Whenever Mario Sartori attends The Fraternity Club, he makes a soulful journey down a quiet corridor to view a pictorial history of the club.
It is here that he reconnects with his late father and uncle, whose photographs hang proudly on the wall. With a wide smile and a teary eye, Mario’s heart beats with pride and admiration as he immerses himself in a lifetime of memories.
His favourite photograph depicts his father and uncle – alongside other foundation members – working in singlets and laying bricks. The photograph is dated 1954, when the club’s founders used bare funds and hands to build a club based on friendship and socialisation.
“I feel nothing but pride in what this group built,” he says.
Mario, 63, is the eldest son of the late Geatano Sartori, and he along with his uncle Camilo Filippi are foundation members of The Fraternity Club. “My father loved The Fraternity, catching up with fellow Vicentini (a province of Verona, Italy), playing cards and talking about the old country,” Mario said.
“But most of all he looked forward to Saturday nights upstairs at the club, dancing with my mother Adelina and to the music of Con and the Latin Beats.” It was the weekly dancing events that would shape Mario’s life. “My first date with my wife Deanna – who is an Aussie girl – was at The Fraternity and, yes, it was upstairs dancing,” he said.
“This was her introduction to the Italian way of life, which changed her life as we married and she became part of Italian-Aussie family. “Deanna loves the movie Wog Boys because it reminds her of times our family of five would come together, hands going everywhere and everyone talking at the same time.”
Mario said it would become a tradition with family and friends to attend the club for dancing on a Saturday night – something his parents loved too. “I remember the boys would wear suits and ties, polished shoes and after-shave,” he said. “The girls would wear their best dresses, make-up and lipstick and not a hair out of place.
“But this was not restricted to the younger generation, as mums and dads, grandmothers and grandfathers would dress up and channel the Fred Astaire and Ginger Rogers in them.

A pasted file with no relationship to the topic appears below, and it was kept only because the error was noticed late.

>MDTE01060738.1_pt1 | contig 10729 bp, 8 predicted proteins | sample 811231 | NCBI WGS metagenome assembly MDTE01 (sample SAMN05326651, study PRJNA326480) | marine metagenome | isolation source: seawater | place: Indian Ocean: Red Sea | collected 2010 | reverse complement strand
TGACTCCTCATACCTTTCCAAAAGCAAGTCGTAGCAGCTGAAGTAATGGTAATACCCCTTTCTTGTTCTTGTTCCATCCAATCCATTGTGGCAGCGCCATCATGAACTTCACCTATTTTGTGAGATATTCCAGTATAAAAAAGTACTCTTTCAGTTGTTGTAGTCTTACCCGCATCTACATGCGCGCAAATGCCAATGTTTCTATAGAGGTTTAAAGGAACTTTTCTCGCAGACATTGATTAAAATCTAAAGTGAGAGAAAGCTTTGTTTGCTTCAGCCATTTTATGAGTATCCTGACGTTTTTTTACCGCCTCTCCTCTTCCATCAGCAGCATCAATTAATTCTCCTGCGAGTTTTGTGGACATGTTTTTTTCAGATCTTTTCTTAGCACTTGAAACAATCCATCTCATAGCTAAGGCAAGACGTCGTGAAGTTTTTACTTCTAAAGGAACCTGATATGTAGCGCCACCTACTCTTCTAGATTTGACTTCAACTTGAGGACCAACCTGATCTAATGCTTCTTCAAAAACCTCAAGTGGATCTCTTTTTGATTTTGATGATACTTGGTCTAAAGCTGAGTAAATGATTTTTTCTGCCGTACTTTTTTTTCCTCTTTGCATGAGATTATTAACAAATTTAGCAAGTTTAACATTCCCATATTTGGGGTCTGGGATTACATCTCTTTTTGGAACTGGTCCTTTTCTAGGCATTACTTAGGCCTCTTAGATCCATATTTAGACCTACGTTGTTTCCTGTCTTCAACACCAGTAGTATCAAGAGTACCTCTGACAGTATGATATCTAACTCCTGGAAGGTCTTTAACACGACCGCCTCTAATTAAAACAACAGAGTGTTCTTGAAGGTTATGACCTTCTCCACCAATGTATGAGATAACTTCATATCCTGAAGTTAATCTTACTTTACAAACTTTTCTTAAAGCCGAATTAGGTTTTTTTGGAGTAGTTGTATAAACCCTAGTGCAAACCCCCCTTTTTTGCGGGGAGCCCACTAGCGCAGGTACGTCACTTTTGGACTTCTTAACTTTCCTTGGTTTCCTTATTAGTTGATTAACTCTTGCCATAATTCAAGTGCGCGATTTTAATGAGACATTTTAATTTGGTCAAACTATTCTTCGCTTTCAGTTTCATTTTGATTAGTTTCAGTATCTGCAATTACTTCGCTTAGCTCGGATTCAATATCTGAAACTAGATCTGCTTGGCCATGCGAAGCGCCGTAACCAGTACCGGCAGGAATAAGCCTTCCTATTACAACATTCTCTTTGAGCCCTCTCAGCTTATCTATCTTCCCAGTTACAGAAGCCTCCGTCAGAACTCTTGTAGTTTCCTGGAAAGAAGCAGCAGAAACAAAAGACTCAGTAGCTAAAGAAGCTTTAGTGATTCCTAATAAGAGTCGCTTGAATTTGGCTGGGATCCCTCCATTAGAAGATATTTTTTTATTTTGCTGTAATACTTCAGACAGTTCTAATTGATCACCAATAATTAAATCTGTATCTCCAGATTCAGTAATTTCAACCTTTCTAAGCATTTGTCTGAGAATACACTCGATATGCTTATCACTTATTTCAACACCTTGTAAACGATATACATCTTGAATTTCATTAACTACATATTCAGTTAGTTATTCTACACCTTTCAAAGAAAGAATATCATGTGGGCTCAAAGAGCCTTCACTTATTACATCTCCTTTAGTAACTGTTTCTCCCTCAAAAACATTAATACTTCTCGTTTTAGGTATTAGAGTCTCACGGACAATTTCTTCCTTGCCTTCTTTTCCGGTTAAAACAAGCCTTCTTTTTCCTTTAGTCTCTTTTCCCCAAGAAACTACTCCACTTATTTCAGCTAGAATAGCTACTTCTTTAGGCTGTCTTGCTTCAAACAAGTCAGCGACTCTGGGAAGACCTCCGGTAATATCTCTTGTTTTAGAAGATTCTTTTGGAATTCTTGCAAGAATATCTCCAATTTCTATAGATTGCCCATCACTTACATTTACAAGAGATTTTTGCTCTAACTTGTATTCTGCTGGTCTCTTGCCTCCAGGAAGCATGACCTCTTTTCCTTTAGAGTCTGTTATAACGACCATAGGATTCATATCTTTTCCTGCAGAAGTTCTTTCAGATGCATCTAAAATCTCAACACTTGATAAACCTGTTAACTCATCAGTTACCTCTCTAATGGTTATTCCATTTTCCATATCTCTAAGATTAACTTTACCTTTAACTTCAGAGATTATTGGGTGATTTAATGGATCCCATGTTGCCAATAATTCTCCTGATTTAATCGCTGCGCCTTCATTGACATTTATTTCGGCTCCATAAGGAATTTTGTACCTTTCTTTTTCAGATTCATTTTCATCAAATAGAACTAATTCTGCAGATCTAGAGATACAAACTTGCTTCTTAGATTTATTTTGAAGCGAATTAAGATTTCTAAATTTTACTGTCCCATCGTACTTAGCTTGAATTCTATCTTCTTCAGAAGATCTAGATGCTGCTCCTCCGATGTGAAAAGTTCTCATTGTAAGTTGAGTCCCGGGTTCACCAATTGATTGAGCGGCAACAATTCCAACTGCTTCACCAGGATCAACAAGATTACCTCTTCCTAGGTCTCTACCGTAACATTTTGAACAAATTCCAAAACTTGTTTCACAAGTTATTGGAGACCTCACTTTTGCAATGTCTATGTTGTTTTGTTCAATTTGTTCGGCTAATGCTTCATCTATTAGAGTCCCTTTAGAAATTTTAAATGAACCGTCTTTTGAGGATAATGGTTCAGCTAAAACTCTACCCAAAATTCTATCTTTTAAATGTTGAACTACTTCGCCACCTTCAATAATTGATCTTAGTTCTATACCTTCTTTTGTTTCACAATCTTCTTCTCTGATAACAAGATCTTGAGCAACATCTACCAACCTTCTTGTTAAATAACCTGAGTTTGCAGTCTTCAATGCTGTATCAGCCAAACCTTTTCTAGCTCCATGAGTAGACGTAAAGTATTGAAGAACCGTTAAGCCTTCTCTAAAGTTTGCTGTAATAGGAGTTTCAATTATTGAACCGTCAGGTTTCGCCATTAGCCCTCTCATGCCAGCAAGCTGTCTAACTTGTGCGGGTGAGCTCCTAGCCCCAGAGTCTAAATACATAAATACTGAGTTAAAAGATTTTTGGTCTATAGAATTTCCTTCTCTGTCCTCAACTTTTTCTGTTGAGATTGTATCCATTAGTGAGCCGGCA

“Once the music started the boys would gather enough courage to ask the girls if they would like to dance. “As the night drew to an end, staff would bring out bread rolls with ham and salami, and these quickly disappeared once the band sang their last song.
“I wonder how many couples met at The Fraternity on a Saturday night over the years!”
Mario also shared other fond memories of growing up and attending The Fraternity.
“My early memories were when the men played bocce and then there was the big timber bar at the club,” he said. “I refer to it as the Cheers bar, as it reminded me so much of the bar in the television series Cheers.
“I recall the men playing cards and that I could never understand the pictures on the cards.
“It was a place where the Italian community would come to catch up and share a drink. “My sister had her wedding reception upstairs as many couples did back then. There were also picnics that were organised by the Vicentini. We would go to Cataract Dam where food and wine flowed, and everyone would have a great day.”
Mario also recalled a time when the club almost slipped into receivership and the positive involvement during difficult times from his late brother Adrian. “He was one of many benefactors who donated money to keep the club from closing,” he said. “He also grew up at The Fraternity and had a passion for the club. Unfortunately, he did not see the club survive and to see where it is today.
“This made me realise that The Fraternity is more than a club – we have a bond to the past and to the present, which we should all cherish. “It is a credit to the current board that they have brought the club into the future with the new dining room and pizza area."
“The club is inviting, and you feel at home as soon as you enter the doors while still respecting the past. So, when I go to The Fraternity today, I go and say hello to my dad and uncle whose photo hangs in the corridor and I feel nothing but pride.”